selecting mode just selects the important tests and execute them, skipping the rest of the tests.

The selecting is the default mode.

In order to define the mode use smart.testing.mode Java system property with either one.

3.2. Strategies

Until now, you’ve read that smart testing is changing test execution plan running or only including important tests. But how do we know which tests are important and which ones not?

There are several strategies that you can choose from which determine what are the important tests. Currently we have following strategies in place: new, changed, affected and failed.

To set them you need to set Java system property smart.testing to one or more strategies in comma-separated value form.

Subsequent sections dive deeper into each and every one of them.

3.2.1. New

New strategy uses SCM information (currently only Git is supported) to detect new tests and treat them as important tests to run them first (ordering) or filtered (selecting).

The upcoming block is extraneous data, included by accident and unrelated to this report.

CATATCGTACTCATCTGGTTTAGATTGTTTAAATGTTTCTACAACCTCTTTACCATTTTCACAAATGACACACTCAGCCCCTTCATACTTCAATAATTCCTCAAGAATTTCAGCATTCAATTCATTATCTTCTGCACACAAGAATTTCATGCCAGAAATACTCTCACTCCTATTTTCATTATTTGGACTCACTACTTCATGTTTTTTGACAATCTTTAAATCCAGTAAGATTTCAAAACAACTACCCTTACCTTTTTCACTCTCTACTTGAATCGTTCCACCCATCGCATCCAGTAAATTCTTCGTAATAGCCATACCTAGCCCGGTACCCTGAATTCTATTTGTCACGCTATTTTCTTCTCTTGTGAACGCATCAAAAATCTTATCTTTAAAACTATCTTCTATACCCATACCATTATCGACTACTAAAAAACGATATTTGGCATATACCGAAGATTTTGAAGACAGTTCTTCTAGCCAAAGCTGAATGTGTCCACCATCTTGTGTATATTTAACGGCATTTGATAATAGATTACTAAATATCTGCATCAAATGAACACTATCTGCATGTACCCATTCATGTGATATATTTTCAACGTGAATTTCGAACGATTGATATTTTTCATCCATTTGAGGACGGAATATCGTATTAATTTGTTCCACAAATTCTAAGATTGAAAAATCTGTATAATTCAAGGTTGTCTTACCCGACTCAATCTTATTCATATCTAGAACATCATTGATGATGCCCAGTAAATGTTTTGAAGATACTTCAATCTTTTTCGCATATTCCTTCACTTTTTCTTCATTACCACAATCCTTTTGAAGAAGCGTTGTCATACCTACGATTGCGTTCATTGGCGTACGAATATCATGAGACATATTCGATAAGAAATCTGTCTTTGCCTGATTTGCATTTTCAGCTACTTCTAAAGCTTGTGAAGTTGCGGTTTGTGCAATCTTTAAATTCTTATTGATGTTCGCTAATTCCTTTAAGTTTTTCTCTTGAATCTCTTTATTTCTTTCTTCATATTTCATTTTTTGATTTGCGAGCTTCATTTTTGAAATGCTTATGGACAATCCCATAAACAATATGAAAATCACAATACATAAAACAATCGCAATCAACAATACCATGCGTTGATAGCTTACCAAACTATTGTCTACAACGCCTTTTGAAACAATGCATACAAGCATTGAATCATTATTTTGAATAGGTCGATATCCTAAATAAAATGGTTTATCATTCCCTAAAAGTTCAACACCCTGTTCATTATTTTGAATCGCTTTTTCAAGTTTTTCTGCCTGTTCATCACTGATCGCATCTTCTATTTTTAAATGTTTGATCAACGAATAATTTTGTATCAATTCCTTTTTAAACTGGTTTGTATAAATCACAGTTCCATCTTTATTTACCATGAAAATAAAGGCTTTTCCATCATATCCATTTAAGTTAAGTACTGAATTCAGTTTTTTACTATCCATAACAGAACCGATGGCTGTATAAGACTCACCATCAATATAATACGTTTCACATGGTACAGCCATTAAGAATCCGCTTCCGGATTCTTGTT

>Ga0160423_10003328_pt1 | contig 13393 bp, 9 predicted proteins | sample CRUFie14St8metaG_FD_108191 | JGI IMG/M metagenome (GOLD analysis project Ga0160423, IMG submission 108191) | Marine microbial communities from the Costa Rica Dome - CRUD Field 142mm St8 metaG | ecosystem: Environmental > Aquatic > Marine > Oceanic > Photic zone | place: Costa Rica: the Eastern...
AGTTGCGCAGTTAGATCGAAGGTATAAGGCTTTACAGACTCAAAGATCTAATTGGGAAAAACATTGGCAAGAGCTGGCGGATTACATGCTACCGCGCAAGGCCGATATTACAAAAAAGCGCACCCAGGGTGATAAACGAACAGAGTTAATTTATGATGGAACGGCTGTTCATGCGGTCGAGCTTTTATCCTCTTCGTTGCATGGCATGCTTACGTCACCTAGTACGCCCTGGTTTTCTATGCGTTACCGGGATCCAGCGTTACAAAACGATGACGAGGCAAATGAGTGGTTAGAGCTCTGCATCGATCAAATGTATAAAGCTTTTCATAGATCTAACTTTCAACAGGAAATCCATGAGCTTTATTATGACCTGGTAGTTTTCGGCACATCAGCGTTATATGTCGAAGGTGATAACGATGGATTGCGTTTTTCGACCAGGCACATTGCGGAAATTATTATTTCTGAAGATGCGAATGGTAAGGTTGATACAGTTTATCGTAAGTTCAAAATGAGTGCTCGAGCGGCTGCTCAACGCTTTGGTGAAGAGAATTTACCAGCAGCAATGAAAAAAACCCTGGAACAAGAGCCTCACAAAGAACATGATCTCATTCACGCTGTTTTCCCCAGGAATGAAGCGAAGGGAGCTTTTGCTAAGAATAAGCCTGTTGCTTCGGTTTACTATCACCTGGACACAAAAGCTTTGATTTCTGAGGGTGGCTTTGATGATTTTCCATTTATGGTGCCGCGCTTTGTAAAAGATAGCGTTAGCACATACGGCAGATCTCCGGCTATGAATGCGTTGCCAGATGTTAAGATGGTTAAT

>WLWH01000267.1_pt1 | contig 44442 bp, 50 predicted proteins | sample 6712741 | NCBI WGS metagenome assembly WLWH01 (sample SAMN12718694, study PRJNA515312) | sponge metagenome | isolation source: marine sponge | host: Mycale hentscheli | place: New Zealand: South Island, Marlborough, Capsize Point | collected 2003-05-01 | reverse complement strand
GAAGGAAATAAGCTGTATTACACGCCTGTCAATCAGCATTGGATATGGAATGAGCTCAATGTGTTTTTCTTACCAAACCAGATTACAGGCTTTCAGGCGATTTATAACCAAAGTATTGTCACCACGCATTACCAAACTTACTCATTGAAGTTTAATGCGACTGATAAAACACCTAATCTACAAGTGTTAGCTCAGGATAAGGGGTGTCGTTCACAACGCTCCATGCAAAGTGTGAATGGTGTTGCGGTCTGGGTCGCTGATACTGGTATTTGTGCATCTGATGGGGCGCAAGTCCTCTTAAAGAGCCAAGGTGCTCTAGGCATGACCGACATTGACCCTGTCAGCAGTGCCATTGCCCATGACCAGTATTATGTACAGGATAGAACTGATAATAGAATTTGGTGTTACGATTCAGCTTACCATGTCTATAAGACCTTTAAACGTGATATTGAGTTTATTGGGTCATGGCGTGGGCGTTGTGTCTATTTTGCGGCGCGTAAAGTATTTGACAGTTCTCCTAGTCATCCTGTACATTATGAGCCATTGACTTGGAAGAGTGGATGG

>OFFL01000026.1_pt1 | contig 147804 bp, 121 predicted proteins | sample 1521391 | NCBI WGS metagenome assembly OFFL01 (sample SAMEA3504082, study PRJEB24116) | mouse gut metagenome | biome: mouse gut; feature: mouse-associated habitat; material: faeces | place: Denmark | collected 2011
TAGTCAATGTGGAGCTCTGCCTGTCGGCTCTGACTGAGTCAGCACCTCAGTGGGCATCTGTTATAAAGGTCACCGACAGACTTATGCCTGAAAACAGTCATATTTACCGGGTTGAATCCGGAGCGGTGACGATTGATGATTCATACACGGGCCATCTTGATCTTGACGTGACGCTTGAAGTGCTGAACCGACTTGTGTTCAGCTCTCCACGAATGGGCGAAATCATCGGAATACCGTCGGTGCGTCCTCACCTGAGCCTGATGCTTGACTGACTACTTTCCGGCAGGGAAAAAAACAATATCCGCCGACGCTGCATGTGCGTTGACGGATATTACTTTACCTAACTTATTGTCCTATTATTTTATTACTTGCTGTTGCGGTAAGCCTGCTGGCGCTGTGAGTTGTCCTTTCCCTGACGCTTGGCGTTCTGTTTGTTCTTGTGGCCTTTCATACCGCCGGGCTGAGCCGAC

So internally this strategy inspects your SCM history (and local changes) and all tests that were added (so they are effectively new) are marked as important ones.

This strategy can be configured in several ways through Java system properties:

  • scm.range.head and scm.range.tail are used to set the range of commits you want to inspect for new tests. The values can be commit ids or using HEAD notation. For example: -Dscm.range.head=HEAD -Dscm.range.tail=HEAD~ By default if not specified, default value is HEAD.

  • scm.last.changes can be used to set the number of commits from HEAD that you want to inspect. For example -Dscm.last.changes=3 will be equivalent as -Dscm.range.head=HEAD -Dscm.range.tail=HEAD~~.